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Lt. Gov. Flanagan joins Halverson fifth graders for children’s fishing event

Lt. Gov. Peggy Flanagan had several questions for Halverson Elementary School fifth graders Friday when she joined them for the children’s fishing event at Edgewater Park.

Students had just finished helping the Minnesota Department of Natural Resources stock fingerling walleye into Edgewater Bay, hauling nets of squirming, fish — heavy ones, fifth grader Jiana Gonzales said — from the tank in the parking lot to the fishing pier, where Albert Lea Anglers helped the fifth graders dump the walleye into the water. Students then lined up along the bank as Flanagan stood on the pier in the south end of the park. She started with the most important question first.

How did the fish smell?

Mixed reviews.

Before Flanagan arrived, students rotated through three stations. Students saw a live fish display, had turtle races and learned about the food chain from the DNR. The Shell Rock River Watershed District’s station educated students about water quality, pollution and the dredging project underway on Fountain Lake.

Fifth grader Mariam Zeferino Mendez said she enjoyed seeing the live turtles and fish and helping the DNR stock the lake.
“It was a great experience,” she said.

Halverson Elementary School Principal Tonya Franks said she was appreciative of the opportunity to give her school’s students a real-world learning experience.

Normally, the education day associated with the fishing opener allows about 30 students, Franks said. The school worked to have all 56 Halverson fifth graders attend. The major takeaway from the day is a connection to the science standards students are learning in school — and having some fun along the way.

“Today has been a great day so far and I think today is gonna be a once-in-a-lifetime experience for me and everyone else in Halverson,” Halverson fifth grader Levi Griggs said.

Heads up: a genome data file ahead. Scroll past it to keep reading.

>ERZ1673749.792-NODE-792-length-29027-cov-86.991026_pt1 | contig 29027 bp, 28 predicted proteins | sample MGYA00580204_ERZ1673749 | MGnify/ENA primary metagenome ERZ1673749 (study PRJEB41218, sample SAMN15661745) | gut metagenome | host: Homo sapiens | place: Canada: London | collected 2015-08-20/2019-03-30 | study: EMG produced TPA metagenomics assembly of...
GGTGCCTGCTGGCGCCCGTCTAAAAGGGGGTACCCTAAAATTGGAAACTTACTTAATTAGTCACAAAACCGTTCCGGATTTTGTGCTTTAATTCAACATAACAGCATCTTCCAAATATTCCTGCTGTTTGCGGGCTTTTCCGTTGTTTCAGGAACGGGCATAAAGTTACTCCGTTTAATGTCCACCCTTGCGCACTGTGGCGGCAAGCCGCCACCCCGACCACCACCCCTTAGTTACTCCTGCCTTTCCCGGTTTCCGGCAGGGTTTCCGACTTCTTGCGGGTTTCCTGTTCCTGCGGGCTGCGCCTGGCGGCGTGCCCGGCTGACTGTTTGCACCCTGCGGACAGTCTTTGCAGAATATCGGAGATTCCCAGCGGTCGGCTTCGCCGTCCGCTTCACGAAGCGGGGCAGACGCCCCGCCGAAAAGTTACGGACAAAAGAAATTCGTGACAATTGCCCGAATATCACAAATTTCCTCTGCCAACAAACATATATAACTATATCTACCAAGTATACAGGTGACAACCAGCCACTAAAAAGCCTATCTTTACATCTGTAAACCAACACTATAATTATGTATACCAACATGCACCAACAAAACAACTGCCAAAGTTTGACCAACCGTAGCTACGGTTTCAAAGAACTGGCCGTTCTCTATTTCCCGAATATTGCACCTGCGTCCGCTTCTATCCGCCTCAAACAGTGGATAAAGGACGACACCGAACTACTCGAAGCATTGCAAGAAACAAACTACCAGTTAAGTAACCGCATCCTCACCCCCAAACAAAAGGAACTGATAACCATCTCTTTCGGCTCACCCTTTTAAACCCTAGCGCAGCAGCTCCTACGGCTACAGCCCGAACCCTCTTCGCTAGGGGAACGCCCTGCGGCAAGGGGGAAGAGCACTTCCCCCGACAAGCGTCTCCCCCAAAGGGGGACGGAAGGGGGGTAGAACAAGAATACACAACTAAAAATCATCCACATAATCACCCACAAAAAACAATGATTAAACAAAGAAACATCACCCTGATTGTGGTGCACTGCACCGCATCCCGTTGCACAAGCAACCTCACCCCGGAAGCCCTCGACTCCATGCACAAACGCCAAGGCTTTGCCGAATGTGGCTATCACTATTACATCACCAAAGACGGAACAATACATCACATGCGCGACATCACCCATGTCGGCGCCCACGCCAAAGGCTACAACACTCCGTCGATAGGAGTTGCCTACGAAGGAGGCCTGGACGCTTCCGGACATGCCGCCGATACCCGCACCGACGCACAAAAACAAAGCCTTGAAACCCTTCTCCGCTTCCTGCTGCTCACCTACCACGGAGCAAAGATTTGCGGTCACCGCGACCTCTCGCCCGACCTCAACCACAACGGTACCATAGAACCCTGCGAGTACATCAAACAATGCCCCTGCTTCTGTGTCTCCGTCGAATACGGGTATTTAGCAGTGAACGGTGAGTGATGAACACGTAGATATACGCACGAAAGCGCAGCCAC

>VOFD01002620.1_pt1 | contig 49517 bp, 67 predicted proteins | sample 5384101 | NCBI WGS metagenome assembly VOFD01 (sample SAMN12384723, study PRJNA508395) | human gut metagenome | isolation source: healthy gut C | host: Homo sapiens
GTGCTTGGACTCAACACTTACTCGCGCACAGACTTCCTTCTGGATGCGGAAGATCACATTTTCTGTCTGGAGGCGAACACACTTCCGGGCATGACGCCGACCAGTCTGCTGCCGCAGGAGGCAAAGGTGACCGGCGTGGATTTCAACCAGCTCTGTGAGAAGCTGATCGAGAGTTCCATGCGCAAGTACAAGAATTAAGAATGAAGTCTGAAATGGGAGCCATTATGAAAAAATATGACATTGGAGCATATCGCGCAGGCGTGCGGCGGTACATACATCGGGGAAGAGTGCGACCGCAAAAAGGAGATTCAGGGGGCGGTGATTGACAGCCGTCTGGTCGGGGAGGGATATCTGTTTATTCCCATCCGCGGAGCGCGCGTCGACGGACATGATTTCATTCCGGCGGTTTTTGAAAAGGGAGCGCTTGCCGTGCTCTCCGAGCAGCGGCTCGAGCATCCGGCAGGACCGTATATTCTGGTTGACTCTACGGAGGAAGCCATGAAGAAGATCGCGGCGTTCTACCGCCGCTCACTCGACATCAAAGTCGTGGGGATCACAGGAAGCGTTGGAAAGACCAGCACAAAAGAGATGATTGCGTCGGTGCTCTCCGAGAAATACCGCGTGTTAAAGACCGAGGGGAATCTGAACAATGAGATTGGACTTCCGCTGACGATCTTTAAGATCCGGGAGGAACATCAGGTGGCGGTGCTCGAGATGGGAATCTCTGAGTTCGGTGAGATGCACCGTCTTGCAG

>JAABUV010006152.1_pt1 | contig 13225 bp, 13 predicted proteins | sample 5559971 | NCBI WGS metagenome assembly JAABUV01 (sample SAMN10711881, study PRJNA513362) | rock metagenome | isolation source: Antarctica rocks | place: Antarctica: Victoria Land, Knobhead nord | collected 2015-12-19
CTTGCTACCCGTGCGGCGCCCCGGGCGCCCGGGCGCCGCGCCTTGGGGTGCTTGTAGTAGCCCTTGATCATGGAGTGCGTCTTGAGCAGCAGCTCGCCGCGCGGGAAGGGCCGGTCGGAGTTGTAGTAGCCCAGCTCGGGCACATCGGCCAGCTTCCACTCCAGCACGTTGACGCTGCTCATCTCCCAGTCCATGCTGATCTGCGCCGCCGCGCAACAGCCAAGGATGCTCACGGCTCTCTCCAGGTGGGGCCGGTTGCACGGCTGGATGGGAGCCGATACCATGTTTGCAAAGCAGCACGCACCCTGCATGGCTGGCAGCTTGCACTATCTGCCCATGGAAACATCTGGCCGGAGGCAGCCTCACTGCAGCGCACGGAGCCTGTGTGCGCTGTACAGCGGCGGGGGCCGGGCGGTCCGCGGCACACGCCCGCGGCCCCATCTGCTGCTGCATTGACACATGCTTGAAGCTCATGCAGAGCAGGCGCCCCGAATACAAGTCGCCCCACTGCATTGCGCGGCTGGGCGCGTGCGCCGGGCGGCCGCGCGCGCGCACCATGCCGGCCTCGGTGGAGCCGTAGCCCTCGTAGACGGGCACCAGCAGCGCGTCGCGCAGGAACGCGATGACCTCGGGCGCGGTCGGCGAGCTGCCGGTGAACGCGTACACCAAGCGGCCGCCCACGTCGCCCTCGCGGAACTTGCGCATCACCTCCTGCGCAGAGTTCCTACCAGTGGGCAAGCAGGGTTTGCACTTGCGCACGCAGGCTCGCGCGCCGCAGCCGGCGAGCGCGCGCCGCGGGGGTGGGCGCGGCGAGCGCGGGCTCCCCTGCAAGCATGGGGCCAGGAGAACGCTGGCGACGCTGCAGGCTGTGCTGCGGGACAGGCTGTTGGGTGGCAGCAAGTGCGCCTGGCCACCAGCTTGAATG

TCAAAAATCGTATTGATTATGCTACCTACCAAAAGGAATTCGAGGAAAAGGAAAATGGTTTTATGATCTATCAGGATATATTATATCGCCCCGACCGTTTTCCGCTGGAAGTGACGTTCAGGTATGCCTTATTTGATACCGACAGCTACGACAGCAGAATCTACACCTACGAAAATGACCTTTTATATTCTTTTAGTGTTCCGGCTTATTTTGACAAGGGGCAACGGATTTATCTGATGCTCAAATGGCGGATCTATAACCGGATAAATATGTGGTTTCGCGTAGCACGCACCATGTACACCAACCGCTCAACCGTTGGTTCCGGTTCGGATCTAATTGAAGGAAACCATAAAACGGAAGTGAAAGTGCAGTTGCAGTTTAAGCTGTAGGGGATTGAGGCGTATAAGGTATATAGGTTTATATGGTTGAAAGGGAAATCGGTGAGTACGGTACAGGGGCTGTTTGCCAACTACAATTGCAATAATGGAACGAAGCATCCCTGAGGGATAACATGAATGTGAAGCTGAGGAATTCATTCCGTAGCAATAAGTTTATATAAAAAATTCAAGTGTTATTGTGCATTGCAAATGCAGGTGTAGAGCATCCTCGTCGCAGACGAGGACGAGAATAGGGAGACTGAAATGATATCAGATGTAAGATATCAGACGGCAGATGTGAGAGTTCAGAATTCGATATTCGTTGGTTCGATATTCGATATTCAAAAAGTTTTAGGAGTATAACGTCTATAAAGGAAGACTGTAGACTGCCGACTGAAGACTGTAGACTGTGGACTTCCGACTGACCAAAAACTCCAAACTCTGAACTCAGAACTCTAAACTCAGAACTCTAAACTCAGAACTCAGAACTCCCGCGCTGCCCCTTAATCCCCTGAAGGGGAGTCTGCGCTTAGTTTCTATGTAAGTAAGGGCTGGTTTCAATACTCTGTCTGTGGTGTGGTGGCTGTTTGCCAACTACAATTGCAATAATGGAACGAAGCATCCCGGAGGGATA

Before the students walked down the hill from the pavilion to the water’s edge to help the DNR stock fingerlings, a group of them stood around a yellow circle drawn on the pavement. In the center, a group of small painted turtles began moving outward toward the ring of fifth graders offering them encouragement.

Before he placed his turtle in the starting ring, Griggs gave it a pep talk.

“A lot of people just named the turtles, and that you can believe in all of them even if they don’t win,” Griggs said after the race. “A close second is great.”

Griggs has fished a few times with the Cub Scouts before Friday’s education day.

“Fishing is pretty relaxing for me,” he said.

When students fished Friday, they took part in what Gov. Tim Walz declared Fishing Education Day in the state of Minnesota. Flanagan read the resolution to the fifth graders, which said the Albert Lea fifth grade students, by learning fishing skills, aquatic biology and how they can help keep Minnesota’s waters fishable and swimmable, helped sustain an important Minnesota tradition of fishing, conservation and appreciation of natural resources.

According to the proclamation, teachers, volunteers, partners and sponsors of the Governor’s Fishing Opener “work together to create the next generation of Minnesota conservationists and anglers, not only in the Albert Lea area, but throughout the state.”

According to Ray Ruiz, a fishing and hunting specialist and community liaison for the DNR who helped lead the station on the food chain and life cycle, DNR educators tried to emphasize the narrative of what it takes for a fish to exist in a place, and for an angler to be able to catch it.

“One thing impacts another,” Ruiz said. He wanted students to learn “how you as a human can impact good and bad …  when you catch a fish, what it took for that fish to grow, what it took for you to catch it and how that fish got there.”

There’s another thing the event did, according to Albert Lea Anglers member Taylor Lacher.

“I think it’s a great way to show what Minnesotans are really about,” she said.

About Sarah Kocher

Sarah covers education and arts and culture for the Tribune.

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